# What is the derivative of f(x)=sec^-1(x) ?

Jul 31, 2014

$\frac{d}{\mathrm{dx}} \left[{\sec}^{-} 1 x\right] = \frac{1}{\sqrt{{x}^{4} - {x}^{2}}}$

Process:

First, we will make the equation a little easier to deal with. Take the secant of both sides:

$y = {\sec}^{-} 1 x$

$\sec y = x$

Next, rewrite in terms of $\cos$:

$\frac{1}{\cos} y = x$

And solve for $y$:

$1 = x \cos y$

$\frac{1}{x} = \cos y$

$y = \arccos \left(\frac{1}{x}\right)$

Now this looks much easier to differentiate. We know that
$\frac{d}{\mathrm{dx}} \left[\arccos \left(\alpha\right)\right] = - \frac{1}{\sqrt{1 - {\alpha}^{2}}}$
so we can use this identity as well as the chain rule:

$\frac{\mathrm{dy}}{\mathrm{dx}} = - \frac{1}{\sqrt{1 - {\left(\frac{1}{x}\right)}^{2}}} \cdot \frac{d}{\mathrm{dx}} \left[\frac{1}{x}\right]$

A bit of simplification:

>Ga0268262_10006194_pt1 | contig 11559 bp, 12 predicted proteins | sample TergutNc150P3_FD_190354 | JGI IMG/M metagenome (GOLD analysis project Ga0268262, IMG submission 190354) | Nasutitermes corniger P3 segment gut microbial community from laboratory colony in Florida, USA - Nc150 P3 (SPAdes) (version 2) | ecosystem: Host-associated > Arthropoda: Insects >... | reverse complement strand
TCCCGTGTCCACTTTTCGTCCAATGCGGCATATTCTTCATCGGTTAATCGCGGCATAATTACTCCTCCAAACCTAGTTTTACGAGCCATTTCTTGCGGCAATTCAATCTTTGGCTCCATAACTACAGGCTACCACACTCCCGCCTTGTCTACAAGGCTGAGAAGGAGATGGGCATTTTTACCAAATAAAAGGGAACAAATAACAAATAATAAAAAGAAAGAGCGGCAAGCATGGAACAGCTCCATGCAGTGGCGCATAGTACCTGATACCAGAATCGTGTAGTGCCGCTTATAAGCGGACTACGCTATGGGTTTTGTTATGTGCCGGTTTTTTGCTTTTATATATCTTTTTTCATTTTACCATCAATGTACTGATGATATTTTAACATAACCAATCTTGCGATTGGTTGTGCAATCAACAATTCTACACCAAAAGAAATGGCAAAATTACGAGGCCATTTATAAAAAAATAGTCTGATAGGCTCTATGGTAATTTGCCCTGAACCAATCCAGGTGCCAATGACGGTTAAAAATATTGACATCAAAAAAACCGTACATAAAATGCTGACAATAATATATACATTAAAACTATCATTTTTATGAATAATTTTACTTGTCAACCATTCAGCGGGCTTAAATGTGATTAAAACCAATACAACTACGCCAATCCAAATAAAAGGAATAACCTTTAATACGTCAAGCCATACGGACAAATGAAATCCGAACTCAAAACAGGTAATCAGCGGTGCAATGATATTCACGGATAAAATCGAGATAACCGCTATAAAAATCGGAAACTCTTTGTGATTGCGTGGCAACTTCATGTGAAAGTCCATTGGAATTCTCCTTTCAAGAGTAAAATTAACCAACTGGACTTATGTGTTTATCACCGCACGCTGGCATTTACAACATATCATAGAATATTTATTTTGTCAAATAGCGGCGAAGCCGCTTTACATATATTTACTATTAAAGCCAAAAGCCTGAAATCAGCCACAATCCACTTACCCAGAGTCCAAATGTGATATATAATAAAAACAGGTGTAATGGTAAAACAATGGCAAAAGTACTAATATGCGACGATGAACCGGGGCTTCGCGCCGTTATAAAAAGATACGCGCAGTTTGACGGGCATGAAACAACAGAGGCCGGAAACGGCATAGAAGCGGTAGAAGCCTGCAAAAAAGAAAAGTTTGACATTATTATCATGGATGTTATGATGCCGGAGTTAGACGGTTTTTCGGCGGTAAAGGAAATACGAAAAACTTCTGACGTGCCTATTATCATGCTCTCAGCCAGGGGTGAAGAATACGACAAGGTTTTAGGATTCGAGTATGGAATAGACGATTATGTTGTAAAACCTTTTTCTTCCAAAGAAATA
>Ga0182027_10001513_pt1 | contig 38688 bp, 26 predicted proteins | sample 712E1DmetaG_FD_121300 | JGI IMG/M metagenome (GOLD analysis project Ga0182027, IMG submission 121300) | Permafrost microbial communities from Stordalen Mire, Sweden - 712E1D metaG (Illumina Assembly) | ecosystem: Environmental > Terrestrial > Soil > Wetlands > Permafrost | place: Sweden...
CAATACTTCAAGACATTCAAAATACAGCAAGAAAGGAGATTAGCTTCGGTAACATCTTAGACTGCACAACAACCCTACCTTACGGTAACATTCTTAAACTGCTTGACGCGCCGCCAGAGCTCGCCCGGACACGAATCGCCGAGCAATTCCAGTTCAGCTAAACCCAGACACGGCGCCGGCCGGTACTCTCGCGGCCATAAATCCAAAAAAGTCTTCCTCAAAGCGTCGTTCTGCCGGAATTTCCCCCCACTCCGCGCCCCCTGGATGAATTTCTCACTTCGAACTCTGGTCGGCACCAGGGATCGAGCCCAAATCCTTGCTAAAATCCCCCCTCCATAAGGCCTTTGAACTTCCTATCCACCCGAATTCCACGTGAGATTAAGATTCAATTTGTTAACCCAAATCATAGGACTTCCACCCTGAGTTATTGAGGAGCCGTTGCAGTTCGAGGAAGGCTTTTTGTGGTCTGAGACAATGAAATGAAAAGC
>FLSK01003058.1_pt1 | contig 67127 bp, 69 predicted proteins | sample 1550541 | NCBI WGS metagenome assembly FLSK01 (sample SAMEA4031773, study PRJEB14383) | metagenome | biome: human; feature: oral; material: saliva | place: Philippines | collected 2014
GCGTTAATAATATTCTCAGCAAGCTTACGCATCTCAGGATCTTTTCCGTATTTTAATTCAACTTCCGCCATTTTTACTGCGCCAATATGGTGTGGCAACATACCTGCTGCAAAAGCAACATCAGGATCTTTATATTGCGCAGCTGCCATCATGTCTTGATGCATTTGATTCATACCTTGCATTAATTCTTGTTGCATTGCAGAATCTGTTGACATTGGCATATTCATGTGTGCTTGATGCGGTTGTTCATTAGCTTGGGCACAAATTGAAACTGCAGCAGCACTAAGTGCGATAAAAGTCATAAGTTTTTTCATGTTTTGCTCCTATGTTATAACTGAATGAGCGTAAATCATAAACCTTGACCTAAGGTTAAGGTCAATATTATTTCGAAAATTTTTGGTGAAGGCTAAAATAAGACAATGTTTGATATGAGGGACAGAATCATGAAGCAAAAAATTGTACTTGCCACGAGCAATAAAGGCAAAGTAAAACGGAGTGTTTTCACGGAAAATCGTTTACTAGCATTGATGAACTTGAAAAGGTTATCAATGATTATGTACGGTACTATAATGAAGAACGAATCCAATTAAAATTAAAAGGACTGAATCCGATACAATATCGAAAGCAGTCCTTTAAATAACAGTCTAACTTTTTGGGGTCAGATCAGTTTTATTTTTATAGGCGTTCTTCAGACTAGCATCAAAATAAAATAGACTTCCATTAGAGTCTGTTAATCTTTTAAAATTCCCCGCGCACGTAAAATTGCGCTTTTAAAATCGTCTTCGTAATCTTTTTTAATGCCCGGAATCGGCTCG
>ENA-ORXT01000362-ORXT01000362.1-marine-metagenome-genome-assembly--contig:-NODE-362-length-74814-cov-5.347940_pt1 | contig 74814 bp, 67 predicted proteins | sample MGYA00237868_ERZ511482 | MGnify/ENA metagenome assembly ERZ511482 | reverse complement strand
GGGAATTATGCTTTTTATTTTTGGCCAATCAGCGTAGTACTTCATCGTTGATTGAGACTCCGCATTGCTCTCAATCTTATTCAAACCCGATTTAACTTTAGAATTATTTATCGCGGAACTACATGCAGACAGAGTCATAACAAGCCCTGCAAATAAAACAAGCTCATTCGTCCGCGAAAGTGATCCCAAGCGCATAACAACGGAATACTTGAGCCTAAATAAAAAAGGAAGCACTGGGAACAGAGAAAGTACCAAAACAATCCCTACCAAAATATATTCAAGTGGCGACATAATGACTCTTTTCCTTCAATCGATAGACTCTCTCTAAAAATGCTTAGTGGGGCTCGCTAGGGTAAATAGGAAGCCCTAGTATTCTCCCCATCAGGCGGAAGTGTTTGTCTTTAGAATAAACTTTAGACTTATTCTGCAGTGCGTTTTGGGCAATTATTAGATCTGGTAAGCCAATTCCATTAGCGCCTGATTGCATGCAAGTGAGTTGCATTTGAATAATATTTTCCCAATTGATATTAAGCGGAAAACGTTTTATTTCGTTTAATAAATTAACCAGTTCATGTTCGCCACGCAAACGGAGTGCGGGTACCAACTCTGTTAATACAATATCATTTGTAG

$\frac{\mathrm{dy}}{\mathrm{dx}} = - \frac{1}{\sqrt{1 - \frac{1}{x} ^ 2}} \cdot \left(- \frac{1}{x} ^ 2\right)$

A little more simplification:

$\frac{\mathrm{dy}}{\mathrm{dx}} = \frac{1}{{x}^{2} \sqrt{1 - \frac{1}{x} ^ 2}}$

To make the equation a little prettier I will move the ${x}^{2}$ inside the radical:

$\frac{\mathrm{dy}}{\mathrm{dx}} = \frac{1}{\sqrt{{x}^{4} \left(1 - \frac{1}{x} ^ 2\right)}}$

Some final reduction:

$\frac{\mathrm{dy}}{\mathrm{dx}} = \frac{1}{\sqrt{{x}^{4} - {x}^{2}}}$

And there's our derivative.

When differentiating inverse trig functions, the key is getting them in a form that's easy to deal with. More than anything, they're an exercise in your knowledge of trig identities and algebraic manipulation.